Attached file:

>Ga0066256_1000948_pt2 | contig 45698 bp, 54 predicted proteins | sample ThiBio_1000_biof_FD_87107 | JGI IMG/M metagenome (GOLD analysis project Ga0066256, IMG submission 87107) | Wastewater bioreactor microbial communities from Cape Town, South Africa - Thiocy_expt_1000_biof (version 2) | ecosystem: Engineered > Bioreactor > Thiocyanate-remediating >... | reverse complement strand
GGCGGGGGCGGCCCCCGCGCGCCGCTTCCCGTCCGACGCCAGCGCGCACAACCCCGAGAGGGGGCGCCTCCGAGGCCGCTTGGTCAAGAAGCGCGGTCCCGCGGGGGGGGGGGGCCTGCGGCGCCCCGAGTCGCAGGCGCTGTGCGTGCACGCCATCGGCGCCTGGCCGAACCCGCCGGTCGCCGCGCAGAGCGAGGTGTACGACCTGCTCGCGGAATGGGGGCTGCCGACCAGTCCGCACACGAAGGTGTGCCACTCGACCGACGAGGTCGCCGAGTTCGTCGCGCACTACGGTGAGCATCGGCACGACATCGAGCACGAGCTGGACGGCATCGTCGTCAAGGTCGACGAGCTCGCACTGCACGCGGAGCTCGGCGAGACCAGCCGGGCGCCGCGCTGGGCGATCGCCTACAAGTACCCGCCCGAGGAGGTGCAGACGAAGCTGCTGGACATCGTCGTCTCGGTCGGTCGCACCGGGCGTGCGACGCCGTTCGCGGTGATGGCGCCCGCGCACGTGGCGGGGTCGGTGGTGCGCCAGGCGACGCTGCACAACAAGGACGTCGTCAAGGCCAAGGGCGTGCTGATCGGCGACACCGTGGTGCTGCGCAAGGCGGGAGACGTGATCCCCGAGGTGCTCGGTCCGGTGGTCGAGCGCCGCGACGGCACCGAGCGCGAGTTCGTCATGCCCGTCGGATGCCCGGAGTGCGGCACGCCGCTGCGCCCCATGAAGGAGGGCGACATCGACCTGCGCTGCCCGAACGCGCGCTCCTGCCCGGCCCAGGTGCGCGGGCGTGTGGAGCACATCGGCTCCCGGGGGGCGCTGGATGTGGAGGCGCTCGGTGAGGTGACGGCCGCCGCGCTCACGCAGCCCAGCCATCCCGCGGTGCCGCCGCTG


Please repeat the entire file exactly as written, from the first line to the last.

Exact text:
>Ga0066256_1000948_pt2 | contig 45698 bp, 54 predicted proteins | sample ThiBio_1000_biof_FD_87107 | JGI IMG/M metagenome (GOLD analysis project Ga0066256, IMG submission 87107) | Wastewater bioreactor microbial communities from Cape Town, South Africa - Thiocy_expt_1000_biof (version 2) | ecosystem: Engineered > Bioreactor > Thiocyanate-remediating >... | reverse complement strand
GGCGGGGGCGGCCCCCGCGCGCCGCTTCCCGTCCGACGCCAGCGCGCACAACCCCGAGAGGGGGCGCCTCCGAGGCCGCTTGGTCAAGAAGCGCGGTCCCGCGGGGGGGGGGGGCCTGCGGCGCCCCGAGTCGCAGGCGCTGTGCGTGCACGCCATCGGCGCCTGGCCGAACCCGCCGGTCGCCGCGCAGAGCGAGGTGTACGACCTGCTCGCGGAATGGGGGCTGCCGACCAGTCCGCACACGAAGGTGTGCCACTCGACCGACGAGGTCGCCGAGTTCGTCGCGCACTACGGTGAGCATCGGCACGACATCGAGCACGAGCTGGACGGCATCGTCGTCAAGGTCGACGAGCTCGCACTGCACGCGGAGCTCGGCGAGACCAGCCGGGCGCCGCGCTGGGCGATCGCCTACAAGTACCCGCCCGAGGAGGTGCAGACGAAGCTGCTGGACATCGTCGTCTCGGTCGGTCGCACCGGGCGTGCGACGCCGTTCGCGGTGATGGCGCCCGCGCACGTGGCGGGGTCGGTGGTGCGCCAGGCGACGCTGCACAACAAGGACGTCGTCAAGGCCAAGGGCGTGCTGATCGGCGACACCGTGGTGCTGCGCAAGGCGGGAGACGTGATCCCCGAGGTGCTCGGTCCGGTGGTCGAGCGCCGCGACGGCACCGAGCGCGAGTTCGTCATGCCCGTCGGATGCCCGGAGTGCGGCACGCCGCTGCGCCCCATGAAGGAGGGCGACATCGACCTGCGCTGCCCGAACGCGCGCTCCTGCCCGGCCCAGGTGCGCGGGCGTGTGGAGCACATCGGCTCCCGGGGGGCGCTGGATGTGGAGGCGCTCGGTGAGGTGACGGCCGCCGCGCTCACGCAGCCCAGCCATCCCGCGGTGCCGCCGCTG